Let’s not mince words. This whole COVID-19 business sucks.
That suckage covers a big range, too. At one extreme, there’s the physical danger to immunosuppressed people and to those living in poverty, who might have difficulty feeding themselves as schools close and shelves empty at food banks and at stores that take government benefits. At the other extreme, people lament the (hopefully very short-term) loss of all that makes life enjoyable, such as birthday parties and trips and worship services and the NCAA basketball tournament. And these are only the immediate impacts.
So we’re all feeling the pinch in some way. The mortal danger is, of course, the exponentially greater concern. That’s why institutions of all kids are taking precautions and recommending safety guidelines to leaders and individuals – including pastors and church members. Talk about the things they didn’t teach you in seminary: many a minister is struggling to tend both to concerns about vulnerable people and frustrations about closures in a context that is now changing hourly.
Fully acknowledging how much the situation stinks, there are a couple of opportunities to keep in mind.
First, the church is not the building where your congregation is used to meeting. The church I attended in seminary had (and probably still has) a sign that said, “Oakhurst Baptist meets here.” It was a way of separating the congregation from the physical location. Many a church struggles to do that. After all, how many conversations about sanctuary carpet or the color the youth want to paint the walls of their meeting space become seemingly all-consuming, to the detriment of actual ministry? With many churches canceling in-person gathering for at least the next few weeks, there can begin to be more daylight between the people and the place.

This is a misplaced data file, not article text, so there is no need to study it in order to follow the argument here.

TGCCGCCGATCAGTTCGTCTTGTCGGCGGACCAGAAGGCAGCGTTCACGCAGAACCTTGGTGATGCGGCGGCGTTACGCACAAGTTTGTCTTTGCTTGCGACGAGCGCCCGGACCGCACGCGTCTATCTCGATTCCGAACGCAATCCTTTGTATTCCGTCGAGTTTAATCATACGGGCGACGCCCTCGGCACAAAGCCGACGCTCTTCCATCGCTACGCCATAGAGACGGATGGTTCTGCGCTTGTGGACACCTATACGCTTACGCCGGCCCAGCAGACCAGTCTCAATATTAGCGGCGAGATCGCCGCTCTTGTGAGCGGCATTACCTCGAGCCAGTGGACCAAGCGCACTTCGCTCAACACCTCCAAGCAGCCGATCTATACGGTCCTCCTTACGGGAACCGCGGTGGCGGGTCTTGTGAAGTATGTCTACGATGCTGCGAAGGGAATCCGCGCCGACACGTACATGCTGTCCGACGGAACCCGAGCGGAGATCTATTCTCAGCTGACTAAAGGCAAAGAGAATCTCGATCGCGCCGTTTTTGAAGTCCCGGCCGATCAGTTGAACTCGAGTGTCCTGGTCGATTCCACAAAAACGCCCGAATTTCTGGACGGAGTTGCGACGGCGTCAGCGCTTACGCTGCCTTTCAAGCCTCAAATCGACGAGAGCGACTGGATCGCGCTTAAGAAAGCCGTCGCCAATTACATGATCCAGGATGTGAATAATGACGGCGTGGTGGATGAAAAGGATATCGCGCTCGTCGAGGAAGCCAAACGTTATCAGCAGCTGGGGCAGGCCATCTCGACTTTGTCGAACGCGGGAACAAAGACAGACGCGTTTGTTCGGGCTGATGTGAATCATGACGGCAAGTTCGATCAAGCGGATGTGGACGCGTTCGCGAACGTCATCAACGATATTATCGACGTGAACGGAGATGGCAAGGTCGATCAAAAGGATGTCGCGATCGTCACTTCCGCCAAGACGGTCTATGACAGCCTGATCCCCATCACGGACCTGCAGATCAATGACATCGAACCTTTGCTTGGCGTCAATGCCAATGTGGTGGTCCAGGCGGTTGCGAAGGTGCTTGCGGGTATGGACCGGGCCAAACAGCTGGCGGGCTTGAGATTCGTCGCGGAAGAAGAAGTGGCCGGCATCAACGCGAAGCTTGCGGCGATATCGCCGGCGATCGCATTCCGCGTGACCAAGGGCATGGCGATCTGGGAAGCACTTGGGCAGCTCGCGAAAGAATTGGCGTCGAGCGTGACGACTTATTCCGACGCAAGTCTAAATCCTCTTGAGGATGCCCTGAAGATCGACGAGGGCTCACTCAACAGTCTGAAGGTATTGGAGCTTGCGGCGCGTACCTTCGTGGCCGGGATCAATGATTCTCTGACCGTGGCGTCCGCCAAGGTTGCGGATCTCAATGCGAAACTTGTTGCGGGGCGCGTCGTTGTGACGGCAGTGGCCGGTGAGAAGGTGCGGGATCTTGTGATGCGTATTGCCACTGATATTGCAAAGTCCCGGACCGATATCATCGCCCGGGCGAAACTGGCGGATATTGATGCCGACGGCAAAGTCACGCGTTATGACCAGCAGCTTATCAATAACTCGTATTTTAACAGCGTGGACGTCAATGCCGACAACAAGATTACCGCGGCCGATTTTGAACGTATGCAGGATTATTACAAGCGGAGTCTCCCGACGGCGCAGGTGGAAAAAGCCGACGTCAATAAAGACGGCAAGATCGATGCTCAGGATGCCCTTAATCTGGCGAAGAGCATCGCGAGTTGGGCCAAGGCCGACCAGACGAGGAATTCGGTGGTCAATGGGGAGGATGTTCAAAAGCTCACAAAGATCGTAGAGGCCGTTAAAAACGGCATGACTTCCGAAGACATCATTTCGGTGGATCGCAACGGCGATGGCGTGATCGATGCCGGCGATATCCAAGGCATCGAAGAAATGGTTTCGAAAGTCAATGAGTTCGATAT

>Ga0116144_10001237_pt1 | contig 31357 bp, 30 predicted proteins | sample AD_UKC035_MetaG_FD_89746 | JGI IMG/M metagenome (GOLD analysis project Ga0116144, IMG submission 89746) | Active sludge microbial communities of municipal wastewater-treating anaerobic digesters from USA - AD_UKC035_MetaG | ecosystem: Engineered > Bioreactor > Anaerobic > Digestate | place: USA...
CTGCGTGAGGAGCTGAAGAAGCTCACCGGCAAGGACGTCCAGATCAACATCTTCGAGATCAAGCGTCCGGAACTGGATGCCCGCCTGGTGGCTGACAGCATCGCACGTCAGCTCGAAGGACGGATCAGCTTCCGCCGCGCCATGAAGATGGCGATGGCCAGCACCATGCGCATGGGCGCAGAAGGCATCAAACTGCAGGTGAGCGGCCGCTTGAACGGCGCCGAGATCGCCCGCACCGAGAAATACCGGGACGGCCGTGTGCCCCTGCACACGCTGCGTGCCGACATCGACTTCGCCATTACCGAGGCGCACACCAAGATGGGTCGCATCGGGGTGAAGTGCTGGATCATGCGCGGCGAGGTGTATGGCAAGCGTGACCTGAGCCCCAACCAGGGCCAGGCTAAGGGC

With that in mind, how can you help your congregation members see in new ways that church is about relationships, not a facility? How will you equip and encourage your people to tend to those connections in the absence of a physical gathering place?
Second, the church as it was has been dying for some time. Many pastors know that, yet it can be hard to imagine what a new iteration of church might look like. And even if we can visualize it, how in the world can we inspire our people to be courageous enough to attempt it? Well, this pandemic offers a laboratory for that. We can’t conduct business as usual. We thus have unprecedented permission to discern new ways of connecting to one another as we seek to grow in our relationships with God.
So what expressions of the scattered church have you wanted to play with but heretofore haven’t dared? If you’re not sure what you’d like to experiment with, how can those who are accustomed to relating to people who aren’t physically present (e.g. youth ministers, digital natives, tech professionals) show us the way?
I am praying for you, pastors, and I am confident in your faithfulness, compassion, and ability to innovate. Lean into those strengths – you might be surprised by what emerges. And as you attempt new things, give yourself permission not to have all the answers immediately. We’re all feeling our way along in this brave new world.
Photo by Sheldon Kennedy on Unsplash.